Abuershaid said the family was very traditional, where visiting men would sit with the men and women would sit with the women. Additionally, Malik spoke very broken English.
Farook's mother lived at the home, but didn't go downstairs much, the attorneys said.
"There was a mention that he was teased about his beard, but there was nothing else about that," Abuershaid said. "When someone goes crazy and commits an act that's totally work-related, it doesn't make a statement on behalf of an entire religion."
Farook left the infant with his mother early Wednesday morning, claiming he was taking his wife to a doctor's visit and didn't want to bring the baby along, according to Hussam Ayloush, the executive director of the Council on American-Islamic Relations-Los Angeles, who said he'd spoken to Farook's brother-in-law.
Farook was born in the United States to Pakistani parents and was a five-year employee of the San Bernardino County public health agency, which was holding a holiday party when the shooting erupted.
The Los Angeles Times reported that Farook traveled to Saudi Arabia last year, spent nine days there, and returned with a new wife, a Pakistani, whom he met online.
Police are investigating after someone fired gunshots at cars and a detached garage in Cheshire on Tuesday night.
Officers responded to a home on Edgecomb Road at 10:42 p.m. after gunshots were reported in the area and said no one was injured and there was no immediate threat.
This does not appear to be random and police believe the shooter targeted the unoccupied vehicles and the detached garage, but not the house where the residents were.
Authorities continue to investigate and sent evidence from the scene to the state lab to analyze.
Anyone with any information about what happened should call the Cheshire Police Department Investigative Division Tip Line at (203)-271-5534.
A man approached several young girls in Milford on Tuesday, told them he had money and tried to lure them into his car, according to police.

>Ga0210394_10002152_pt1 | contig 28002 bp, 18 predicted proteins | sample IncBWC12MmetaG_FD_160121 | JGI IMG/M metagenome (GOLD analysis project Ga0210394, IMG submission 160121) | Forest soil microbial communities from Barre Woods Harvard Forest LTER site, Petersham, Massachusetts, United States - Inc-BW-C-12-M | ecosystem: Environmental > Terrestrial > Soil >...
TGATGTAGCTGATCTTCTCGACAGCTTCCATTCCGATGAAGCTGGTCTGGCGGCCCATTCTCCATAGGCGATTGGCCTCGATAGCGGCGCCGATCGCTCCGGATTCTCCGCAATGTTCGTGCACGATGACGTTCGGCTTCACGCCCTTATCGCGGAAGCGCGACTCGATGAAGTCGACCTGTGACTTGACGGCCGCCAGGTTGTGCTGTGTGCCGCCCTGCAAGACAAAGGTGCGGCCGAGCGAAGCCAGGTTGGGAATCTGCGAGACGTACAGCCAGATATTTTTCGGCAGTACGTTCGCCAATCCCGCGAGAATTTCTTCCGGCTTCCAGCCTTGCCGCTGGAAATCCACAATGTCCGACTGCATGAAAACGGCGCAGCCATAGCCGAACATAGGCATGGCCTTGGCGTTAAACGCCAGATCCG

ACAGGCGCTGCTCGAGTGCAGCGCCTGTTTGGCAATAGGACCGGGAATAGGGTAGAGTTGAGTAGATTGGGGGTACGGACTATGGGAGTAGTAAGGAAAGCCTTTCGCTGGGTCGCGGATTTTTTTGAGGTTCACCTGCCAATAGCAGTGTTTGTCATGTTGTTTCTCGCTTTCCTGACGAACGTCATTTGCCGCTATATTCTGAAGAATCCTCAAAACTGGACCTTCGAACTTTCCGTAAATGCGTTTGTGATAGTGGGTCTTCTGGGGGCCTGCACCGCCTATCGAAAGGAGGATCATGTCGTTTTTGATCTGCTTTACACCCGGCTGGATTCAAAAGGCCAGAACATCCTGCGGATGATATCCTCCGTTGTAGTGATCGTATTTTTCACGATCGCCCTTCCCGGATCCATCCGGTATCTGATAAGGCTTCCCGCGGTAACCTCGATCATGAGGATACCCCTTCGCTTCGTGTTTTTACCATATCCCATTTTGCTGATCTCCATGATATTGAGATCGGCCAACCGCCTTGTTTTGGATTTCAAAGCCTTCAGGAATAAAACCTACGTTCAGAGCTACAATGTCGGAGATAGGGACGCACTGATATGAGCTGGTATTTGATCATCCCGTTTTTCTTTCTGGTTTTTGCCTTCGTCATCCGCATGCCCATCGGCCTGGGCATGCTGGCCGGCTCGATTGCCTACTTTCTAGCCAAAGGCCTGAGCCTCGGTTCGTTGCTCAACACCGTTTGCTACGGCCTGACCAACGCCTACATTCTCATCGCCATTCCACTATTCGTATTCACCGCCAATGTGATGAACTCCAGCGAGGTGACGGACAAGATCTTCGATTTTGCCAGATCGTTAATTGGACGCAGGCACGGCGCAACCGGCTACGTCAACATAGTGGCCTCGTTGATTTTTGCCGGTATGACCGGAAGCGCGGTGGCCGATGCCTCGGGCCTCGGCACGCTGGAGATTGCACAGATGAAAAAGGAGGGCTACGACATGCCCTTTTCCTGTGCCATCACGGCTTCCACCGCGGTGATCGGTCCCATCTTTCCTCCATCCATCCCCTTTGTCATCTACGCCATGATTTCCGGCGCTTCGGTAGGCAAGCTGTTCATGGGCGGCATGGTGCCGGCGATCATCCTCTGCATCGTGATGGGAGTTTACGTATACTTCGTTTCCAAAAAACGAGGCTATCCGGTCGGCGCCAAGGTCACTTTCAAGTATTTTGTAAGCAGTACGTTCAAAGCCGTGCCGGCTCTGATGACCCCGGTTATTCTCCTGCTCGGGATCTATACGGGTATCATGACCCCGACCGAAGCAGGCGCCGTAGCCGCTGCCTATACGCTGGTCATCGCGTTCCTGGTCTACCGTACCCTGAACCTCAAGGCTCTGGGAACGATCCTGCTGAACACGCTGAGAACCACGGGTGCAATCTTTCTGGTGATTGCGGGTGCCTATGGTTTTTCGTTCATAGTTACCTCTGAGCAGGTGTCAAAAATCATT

The man approached the girls near Edgemont Park between 3:45 p.m. and 4:45 p.m. on Wednesday, and said he had money and for them to get into his car, according to police.
The man remains at large and was described as clean shaven, between 20 and 30 years old and has brown hair and brown eyes.
He wore a polo shirt and was driving a four-door baby blue sedan.
Aaron Hernandez had a knife in prison, a source told necn.
The former Patriots tight end, serving a life sentence for the 2013 murder of Odin Lloyd, had a weapon on him or in his cell, according to the source, who did not want to be identified. Hernandez was convicted in April for the 2013 murder of Lloyd, who was dating his fiancée's sister.
Hernandez is currently awaiting a trial for the 2012 double murder of Daniel de Abreu and Safiro Furtado. Prosecutors say Hernandez killed de Abreu and Furtado after a chance encounter at a Boston nightclub. They say Hernandez followed the men in a Toyota 4Runner, pulled up to their car at a light and opened fire.
Stay with necn as this story develops.
Both of Connecticut's US Senators and a pair of the state's US Representatives chastised the GOP-controlled Congress for either failing to vote on or voting down proposals that they argue could cut down on gun violence.
Specifically, they argued that barring anyone on the US terrorist watch list from purchasing a firearm.
US Sen. Chris Murphy said, “As the terrorist watch list gets better and better it’s more important than ever that those people be prohibited from buying guns if they were to walk into a store, or a gun show, or the internet to go in and buy a weapon.”
He described the amendment to a bill in Congress that was voted down as a "layup."
Rep, Elizabeth Esty and Sen. Richard Blumenthal said Americans need to think about gun violence in different terms.
“This is not a natural disaster hitting the country every day" Rep. Esty said. "It is man-made and men and women are capable of making that difference.”
She even argued that the CDC should do research on the issue of gun violence as a public health issue.
Sen. Blumenthal said, "If 30,000 people in this country were dying from pneumonia or the flu or some other disease, there would be drastic, immediate, urgent action.”
Connecticut GOP Chairman JR Romano released a statement condemning the terrorist attack in San Bernardino.
He also criticized Democrats, arguing that laws can't stop people from committing such terrible acts.
Calling it the "Democrat Culture of Opportunism," Romano said,